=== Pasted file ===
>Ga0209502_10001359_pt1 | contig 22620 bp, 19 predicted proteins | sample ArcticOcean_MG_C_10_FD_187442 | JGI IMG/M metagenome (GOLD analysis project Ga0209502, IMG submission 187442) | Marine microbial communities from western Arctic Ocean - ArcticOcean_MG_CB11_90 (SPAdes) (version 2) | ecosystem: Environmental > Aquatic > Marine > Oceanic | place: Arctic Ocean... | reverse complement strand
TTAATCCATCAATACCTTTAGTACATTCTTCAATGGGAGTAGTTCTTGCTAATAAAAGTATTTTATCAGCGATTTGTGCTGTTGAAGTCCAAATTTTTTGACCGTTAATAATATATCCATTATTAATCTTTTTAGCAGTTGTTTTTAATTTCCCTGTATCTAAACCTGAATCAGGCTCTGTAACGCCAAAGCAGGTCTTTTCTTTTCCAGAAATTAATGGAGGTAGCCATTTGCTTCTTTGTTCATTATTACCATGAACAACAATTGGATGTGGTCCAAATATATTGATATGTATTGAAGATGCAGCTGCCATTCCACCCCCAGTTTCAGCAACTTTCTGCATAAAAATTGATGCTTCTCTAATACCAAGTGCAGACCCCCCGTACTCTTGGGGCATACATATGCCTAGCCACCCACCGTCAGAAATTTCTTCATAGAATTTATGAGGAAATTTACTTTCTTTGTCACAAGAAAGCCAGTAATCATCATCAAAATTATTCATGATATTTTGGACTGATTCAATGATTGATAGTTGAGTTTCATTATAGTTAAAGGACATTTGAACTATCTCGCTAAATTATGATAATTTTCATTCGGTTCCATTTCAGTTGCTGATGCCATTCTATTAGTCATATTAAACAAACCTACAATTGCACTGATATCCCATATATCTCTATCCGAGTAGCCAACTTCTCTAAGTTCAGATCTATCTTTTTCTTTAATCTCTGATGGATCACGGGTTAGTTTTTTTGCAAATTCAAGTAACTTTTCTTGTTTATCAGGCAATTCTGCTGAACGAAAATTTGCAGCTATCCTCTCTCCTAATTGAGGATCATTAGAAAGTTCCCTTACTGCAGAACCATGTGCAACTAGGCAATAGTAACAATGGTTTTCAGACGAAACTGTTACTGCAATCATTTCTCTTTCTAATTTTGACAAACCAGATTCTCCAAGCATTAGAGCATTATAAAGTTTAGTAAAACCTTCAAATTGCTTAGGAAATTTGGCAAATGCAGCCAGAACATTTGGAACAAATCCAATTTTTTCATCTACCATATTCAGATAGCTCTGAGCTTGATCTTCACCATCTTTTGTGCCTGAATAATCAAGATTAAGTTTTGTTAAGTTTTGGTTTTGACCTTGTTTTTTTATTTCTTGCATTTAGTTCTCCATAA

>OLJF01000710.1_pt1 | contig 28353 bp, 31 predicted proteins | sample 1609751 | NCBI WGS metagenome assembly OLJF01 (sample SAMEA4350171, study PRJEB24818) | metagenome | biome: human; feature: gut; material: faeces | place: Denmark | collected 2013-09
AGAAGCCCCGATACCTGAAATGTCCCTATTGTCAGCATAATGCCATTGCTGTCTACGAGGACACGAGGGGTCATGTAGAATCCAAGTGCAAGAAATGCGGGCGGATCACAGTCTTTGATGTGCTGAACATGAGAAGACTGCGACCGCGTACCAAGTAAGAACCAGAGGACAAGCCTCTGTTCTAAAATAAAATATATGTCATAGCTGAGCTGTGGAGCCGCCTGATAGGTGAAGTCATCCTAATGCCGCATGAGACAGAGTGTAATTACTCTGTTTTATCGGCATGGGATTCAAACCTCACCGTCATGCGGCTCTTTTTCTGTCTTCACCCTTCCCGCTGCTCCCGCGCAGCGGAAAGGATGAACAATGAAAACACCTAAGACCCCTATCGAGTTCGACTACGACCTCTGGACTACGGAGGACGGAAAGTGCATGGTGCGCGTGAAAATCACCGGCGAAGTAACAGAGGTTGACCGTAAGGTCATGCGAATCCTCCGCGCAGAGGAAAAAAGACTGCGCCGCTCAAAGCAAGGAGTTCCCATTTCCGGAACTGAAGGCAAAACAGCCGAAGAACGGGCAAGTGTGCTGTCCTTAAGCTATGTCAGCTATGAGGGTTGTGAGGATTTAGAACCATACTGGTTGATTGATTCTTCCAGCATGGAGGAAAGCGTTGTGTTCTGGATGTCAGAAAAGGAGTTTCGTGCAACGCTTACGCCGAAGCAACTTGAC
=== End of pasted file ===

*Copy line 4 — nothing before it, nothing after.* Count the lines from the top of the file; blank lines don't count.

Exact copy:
AGAAGCCCCGATACCTGAAATGTCCCTATTGTCAGCATAATGCCATTGCTGTCTACGAGGACACGAGGGGTCATGTAGAATCCAAGTGCAAGAAATGCGGGCGGATCACAGTCTTTGATGTGCTGAACATGAGAAGACTGCGACCGCGTACCAAGTAAGAACCAGAGGACAAGCCTCTGTTCTAAAATAAAATATATGTCATAGCTGAGCTGTGGAGCCGCCTGATAGGTGAAGTCATCCTAATGCCGCATGAGACAGAGTGTAATTACTCTGTTTTATCGGCATGGGATTCAAACCTCACCGTCATGCGGCTCTTTTTCTGTCTTCACCCTTCCCGCTGCTCCCGCGCAGCGGAAAGGATGAACAATGAAAACACCTAAGACCCCTATCGAGTTCGACTACGACCTCTGGACTACGGAGGACGGAAAGTGCATGGTGCGCGTGAAAATCACCGGCGAAGTAACAGAGGTTGACCGTAAGGTCATGCGAATCCTCCGCGCAGAGGAAAAAAGACTGCGCCGCTCAAAGCAAGGAGTTCCCATTTCCGGAACTGAAGGCAAAACAGCCGAAGAACGGGCAAGTGTGCTGTCCTTAAGCTATGTCAGCTATGAGGGTTGTGAGGATTTAGAACCATACTGGTTGATTGATTCTTCCAGCATGGAGGAAAGCGTTGTGTTCTGGATGTCAGAAAAGGAGTTTCGTGCAACGCTTACGCCGAAGCAACTTGAC